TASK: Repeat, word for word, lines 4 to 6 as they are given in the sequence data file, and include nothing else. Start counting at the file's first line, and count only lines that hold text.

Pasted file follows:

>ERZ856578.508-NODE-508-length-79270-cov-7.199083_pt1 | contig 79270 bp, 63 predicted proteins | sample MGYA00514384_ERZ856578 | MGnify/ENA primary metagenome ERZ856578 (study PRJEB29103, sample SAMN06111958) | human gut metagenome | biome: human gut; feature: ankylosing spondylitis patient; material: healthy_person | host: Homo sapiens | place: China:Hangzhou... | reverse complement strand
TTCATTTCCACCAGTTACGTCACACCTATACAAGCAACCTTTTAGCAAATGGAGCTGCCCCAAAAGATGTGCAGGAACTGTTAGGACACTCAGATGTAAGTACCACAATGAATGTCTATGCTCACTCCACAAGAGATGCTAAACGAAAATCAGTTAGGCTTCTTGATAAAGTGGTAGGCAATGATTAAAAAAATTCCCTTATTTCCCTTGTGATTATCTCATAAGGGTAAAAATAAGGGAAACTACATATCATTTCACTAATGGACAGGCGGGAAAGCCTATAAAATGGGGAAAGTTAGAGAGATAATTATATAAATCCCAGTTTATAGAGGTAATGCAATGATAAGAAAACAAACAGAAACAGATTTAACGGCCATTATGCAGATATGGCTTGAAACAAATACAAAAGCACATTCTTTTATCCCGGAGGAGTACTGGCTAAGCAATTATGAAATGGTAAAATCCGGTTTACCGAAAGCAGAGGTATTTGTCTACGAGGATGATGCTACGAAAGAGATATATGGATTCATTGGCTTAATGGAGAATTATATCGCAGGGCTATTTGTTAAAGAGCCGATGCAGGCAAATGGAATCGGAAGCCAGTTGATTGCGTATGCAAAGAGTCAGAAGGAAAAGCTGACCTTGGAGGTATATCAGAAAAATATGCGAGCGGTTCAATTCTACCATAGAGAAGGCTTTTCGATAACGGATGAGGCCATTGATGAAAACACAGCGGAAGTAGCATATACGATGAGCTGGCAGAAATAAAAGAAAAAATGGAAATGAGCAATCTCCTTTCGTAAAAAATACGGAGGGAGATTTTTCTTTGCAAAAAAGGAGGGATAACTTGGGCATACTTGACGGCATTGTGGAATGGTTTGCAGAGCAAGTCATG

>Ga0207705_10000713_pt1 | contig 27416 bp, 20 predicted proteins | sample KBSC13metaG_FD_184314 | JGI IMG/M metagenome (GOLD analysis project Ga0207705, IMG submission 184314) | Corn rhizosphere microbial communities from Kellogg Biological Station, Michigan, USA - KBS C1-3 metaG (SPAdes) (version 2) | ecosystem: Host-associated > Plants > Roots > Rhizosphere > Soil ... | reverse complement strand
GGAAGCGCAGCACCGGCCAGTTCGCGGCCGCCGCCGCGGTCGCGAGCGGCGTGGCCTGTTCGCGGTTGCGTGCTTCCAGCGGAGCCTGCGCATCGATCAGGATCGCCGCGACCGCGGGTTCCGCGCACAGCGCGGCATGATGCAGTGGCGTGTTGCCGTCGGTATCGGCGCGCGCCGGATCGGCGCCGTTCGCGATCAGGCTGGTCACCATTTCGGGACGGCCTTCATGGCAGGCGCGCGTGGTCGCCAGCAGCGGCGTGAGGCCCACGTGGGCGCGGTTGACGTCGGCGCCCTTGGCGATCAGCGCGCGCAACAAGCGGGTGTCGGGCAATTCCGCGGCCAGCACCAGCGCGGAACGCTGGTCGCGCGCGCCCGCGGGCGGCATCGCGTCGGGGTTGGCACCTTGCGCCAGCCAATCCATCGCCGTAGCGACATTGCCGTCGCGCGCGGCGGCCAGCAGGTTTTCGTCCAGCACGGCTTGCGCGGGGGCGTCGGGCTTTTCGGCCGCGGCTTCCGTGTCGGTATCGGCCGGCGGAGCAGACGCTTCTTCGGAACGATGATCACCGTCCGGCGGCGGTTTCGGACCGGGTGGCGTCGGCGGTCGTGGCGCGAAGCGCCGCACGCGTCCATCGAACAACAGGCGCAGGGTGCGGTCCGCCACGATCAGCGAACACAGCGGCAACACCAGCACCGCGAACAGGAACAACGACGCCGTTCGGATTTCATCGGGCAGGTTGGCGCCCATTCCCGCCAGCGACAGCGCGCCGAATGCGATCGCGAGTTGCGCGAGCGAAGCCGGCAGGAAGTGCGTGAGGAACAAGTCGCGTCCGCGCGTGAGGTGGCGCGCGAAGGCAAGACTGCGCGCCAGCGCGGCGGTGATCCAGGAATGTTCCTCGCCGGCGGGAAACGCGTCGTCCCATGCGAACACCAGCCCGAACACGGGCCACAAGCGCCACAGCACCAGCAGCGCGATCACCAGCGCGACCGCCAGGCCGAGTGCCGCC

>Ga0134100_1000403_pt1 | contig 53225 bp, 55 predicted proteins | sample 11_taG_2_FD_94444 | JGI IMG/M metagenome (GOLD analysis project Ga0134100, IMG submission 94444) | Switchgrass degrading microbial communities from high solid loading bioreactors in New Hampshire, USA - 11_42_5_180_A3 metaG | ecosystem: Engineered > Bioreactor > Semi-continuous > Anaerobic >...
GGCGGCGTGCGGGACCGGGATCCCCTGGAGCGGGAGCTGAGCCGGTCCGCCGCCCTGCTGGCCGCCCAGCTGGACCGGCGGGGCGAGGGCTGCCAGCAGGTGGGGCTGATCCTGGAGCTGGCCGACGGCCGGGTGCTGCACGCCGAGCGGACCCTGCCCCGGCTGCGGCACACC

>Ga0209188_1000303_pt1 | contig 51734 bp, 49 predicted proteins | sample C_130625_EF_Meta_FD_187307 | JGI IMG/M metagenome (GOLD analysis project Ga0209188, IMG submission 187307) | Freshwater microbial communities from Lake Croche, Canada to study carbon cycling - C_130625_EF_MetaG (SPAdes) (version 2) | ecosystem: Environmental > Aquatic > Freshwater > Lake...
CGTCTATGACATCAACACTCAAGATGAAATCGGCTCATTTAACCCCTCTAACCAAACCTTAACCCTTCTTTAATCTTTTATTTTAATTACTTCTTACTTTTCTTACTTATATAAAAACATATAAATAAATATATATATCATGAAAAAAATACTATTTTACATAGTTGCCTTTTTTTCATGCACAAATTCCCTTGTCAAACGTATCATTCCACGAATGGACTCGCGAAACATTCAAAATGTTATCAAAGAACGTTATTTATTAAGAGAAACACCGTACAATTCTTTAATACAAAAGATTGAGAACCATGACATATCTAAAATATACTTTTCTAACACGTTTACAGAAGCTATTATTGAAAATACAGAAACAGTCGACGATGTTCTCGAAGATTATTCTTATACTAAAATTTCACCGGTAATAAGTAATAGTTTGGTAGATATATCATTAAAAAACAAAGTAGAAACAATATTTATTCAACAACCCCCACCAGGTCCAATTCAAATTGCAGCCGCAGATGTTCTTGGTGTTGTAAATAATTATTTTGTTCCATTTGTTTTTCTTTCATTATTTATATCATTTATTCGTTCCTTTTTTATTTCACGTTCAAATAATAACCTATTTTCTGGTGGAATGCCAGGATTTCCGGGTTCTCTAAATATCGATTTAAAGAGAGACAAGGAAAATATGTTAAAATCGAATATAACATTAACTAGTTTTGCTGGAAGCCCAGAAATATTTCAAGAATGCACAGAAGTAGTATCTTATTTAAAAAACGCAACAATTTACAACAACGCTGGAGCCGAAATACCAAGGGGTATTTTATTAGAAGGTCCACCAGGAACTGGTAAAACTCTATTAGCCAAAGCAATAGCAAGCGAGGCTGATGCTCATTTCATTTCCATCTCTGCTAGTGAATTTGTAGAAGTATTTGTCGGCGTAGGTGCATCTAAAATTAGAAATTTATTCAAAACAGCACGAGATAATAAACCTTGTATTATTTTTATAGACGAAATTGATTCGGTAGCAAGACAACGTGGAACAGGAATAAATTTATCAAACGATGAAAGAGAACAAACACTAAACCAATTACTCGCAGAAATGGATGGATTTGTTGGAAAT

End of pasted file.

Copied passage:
GGAAGCGCAGCACCGGCCAGTTCGCGGCCGCCGCCGCGGTCGCGAGCGGCGTGGCCTGTTCGCGGTTGCGTGCTTCCAGCGGAGCCTGCGCATCGATCAGGATCGCCGCGACCGCGGGTTCCGCGCACAGCGCGGCATGATGCAGTGGCGTGTTGCCGTCGGTATCGGCGCGCGCCGGATCGGCGCCGTTCGCGATCAGGCTGGTCACCATTTCGGGACGGCCTTCATGGCAGGCGCGCGTGGTCGCCAGCAGCGGCGTGAGGCCCACGTGGGCGCGGTTGACGTCGGCGCCCTTGGCGATCAGCGCGCGCAACAAGCGGGTGTCGGGCAATTCCGCGGCCAGCACCAGCGCGGAACGCTGGTCGCGCGCGCCCGCGGGCGGCATCGCGTCGGGGTTGGCACCTTGCGCCAGCCAATCCATCGCCGTAGCGACATTGCCGTCGCGCGCGGCGGCCAGCAGGTTTTCGTCCAGCACGGCTTGCGCGGGGGCGTCGGGCTTTTCGGCCGCGGCTTCCGTGTCGGTATCGGCCGGCGGAGCAGACGCTTCTTCGGAACGATGATCACCGTCCGGCGGCGGTTTCGGACCGGGTGGCGTCGGCGGTCGTGGCGCGAAGCGCCGCACGCGTCCATCGAACAACAGGCGCAGGGTGCGGTCCGCCACGATCAGCGAACACAGCGGCAACACCAGCACCGCGAACAGGAACAACGACGCCGTTCGGATTTCATCGGGCAGGTTGGCGCCCATTCCCGCCAGCGACAGCGCGCCGAATGCGATCGCGAGTTGCGCGAGCGAAGCCGGCAGGAAGTGCGTGAGGAACAAGTCGCGTCCGCGCGTGAGGTGGCGCGCGAAGGCAAGACTGCGCGCCAGCGCGGCGGTGATCCAGGAATGTTCCTCGCCGGCGGGAAACGCGTCGTCCCATGCGAACACCAGCCCGAACACGGGCCACAAGCGCCACAGCACCAGCAGCGCGATCACCAGCGCGACCGCCAGGCCGAGTGCCGCC

>Ga0134100_1000403_pt1 | contig 53225 bp, 55 predicted proteins | sample 11_taG_2_FD_94444 | JGI IMG/M metagenome (GOLD analysis project Ga0134100, IMG submission 94444) | Switchgrass degrading microbial communities from high solid loading bioreactors in New Hampshire, USA - 11_42_5_180_A3 metaG | ecosystem: Engineered > Bioreactor > Semi-continuous > Anaerobic >...
GGCGGCGTGCGGGACCGGGATCCCCTGGAGCGGGAGCTGAGCCGGTCCGCCGCCCTGCTGGCCGCCCAGCTGGACCGGCGGGGCGAGGGCTGCCAGCAGGTGGGGCTGATCCTGGAGCTGGCCGACGGCCGGGTGCTGCACGCCGAGCGGACCCTGCCCCGGCTGCGGCACACC